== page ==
We all do it at some point – get off course. Whatever you might be working at or trying to work at, we get distracted and blown way off course. Perhaps it was a totally legitimate emergency. Maybe it was another important matter that required your attention. Quite often, though, it is us sabotaging ourselves. We either do it by convincing ourselves that something else is more important. Or we distract ourselves with YouTube or social media. Or we allow other people's priorities to supplant our own. We've all been there.
What is needed is course correction - pointing the nose of our ship back to the way we were trying to go in the first place. For me personally, my course correction has been about becoming my own task master again – intentionally choosing to do the the things that I want/need to do, and keeping on top of myself.
In the busyness of a new semester, some extra responsibilities at home and at church, I began to pay far less attention to my inputs. What are my inputs?
- Sleep. I intentionally relax on my schedule during the summer, but come fall I'm usually pretty good at getting to bed at a decent hour, and not shying away from a quick nap at my desk to recharge mid-day. I did not keep on top of myself.
- Eats. I track my food on MyFitnessPal app. In the busyness of August, I slacked off and slowly stopped doing this all together. No surprise then that my eating has gotten worse, and while I am still losing weight, it has slowed to an unacceptable pace. And the increase in sugar in my diet has affected my stamina and quality of sleep.
- Spiritual Food. Because of my bad sleeping habits, my morning routine has been erratic. This is my main time to focus on my priorities and set my heart toward God.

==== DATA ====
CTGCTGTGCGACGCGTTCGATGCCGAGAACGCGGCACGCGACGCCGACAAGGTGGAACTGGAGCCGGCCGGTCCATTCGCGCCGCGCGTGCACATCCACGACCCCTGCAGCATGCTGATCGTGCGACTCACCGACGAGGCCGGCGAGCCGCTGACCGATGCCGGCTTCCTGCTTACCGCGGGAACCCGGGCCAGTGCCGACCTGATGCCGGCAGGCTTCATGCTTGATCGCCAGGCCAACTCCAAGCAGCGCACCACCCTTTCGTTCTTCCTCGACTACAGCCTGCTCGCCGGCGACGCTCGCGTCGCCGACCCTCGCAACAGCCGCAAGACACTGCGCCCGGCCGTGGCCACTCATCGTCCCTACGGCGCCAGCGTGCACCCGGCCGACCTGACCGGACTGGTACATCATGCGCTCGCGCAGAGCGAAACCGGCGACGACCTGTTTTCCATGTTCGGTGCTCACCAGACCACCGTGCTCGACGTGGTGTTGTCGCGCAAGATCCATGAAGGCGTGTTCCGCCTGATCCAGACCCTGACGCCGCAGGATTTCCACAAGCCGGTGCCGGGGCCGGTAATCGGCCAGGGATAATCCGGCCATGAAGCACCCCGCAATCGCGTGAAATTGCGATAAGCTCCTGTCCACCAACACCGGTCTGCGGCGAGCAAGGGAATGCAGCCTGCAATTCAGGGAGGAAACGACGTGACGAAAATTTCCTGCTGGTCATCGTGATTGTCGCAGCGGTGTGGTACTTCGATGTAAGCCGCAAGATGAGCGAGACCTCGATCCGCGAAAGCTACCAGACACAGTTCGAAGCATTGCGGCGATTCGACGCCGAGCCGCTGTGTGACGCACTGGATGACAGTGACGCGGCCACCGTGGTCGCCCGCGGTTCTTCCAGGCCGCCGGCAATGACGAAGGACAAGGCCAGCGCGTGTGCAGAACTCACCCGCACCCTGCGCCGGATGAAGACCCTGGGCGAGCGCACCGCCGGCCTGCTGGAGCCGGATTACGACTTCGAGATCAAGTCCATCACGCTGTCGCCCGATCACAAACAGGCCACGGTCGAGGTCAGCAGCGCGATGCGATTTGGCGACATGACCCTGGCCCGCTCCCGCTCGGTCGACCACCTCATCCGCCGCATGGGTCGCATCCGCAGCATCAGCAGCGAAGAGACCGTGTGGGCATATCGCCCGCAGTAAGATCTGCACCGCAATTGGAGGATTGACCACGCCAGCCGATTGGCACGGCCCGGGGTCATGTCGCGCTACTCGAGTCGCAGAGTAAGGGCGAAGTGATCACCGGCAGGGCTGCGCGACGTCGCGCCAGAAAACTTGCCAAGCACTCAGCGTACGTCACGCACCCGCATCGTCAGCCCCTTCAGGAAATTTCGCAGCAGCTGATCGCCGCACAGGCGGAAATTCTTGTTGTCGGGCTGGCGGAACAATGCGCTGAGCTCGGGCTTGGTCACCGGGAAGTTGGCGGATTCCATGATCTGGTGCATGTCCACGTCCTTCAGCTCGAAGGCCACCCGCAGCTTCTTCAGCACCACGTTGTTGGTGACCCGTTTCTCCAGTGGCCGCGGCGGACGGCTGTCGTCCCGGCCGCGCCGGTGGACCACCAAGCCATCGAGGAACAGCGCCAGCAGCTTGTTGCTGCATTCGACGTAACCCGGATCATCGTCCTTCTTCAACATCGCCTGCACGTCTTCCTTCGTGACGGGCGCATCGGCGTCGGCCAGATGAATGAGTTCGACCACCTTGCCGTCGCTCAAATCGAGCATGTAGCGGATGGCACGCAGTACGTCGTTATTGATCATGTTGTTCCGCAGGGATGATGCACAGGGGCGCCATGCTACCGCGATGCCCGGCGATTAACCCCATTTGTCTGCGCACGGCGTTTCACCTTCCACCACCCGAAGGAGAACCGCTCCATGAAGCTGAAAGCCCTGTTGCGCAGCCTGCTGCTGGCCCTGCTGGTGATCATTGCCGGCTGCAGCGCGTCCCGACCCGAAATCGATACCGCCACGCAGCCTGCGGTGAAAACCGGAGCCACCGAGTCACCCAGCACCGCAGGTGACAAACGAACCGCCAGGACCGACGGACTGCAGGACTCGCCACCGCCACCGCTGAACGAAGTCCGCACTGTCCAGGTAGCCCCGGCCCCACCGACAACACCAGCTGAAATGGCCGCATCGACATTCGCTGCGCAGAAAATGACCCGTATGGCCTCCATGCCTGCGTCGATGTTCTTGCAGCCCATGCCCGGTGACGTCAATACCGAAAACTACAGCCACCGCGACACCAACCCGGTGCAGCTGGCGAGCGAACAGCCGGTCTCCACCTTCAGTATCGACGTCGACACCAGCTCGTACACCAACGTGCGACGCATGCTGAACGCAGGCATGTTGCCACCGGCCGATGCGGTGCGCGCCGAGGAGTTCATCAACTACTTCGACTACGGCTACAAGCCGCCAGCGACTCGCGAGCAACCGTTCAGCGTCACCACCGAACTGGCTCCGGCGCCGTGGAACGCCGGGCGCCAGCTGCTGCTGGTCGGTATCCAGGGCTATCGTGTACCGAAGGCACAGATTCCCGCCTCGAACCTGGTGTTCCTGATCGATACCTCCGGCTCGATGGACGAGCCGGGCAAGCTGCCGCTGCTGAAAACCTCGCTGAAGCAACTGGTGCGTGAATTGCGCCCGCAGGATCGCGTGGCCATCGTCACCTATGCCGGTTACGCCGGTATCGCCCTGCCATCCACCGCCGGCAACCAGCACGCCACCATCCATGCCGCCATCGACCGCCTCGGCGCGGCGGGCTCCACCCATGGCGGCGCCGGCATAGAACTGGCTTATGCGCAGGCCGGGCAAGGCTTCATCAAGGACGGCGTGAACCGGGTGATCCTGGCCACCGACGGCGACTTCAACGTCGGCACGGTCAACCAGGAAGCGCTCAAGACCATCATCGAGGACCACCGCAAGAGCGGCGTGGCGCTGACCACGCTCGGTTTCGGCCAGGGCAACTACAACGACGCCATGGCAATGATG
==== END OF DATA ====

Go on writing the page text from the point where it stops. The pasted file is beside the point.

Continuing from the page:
- Exercise. The number of times a week I have been exercising decreased to unacceptable levels. And YES this is an input, not an output. Exercise increases your energy, stamina, and mental focus.
It really is incredible to me how inter-connected everything is. My eating affected my sleeping, which affected my morning routine, which affected my exercise. And once things were out of balance, I was off course. And this affected my output.
A big part of my morning routine is placing priority on tasks that need to be done during the day which are directly connected to my bigger goals. One of the easiest ways for me to tell if I've been to simply look at my ToDo app (The Hit List) and see everything I've checked off. But neglecting to do that meant that I wasn't attacking each day with a plan.
Another thing I stopped doing was keeping an actual track of my time. I use a great free app called Toggl to keep on top of myself, so that I can look back and see what I did during the day. And if I see gaps in my timesheets, it is likely that I was slacking off. (Right now, the Toggl timer is set to "blogging").
However you decide to keep track, if you want to be productive, on task, and on course, you need a way to keep on top of yourself. Track your inputs and outputs, and you'll find yourself more focused and productive. Be your own TaskMaster!
photo credit: Outlet says oh via photopin (license)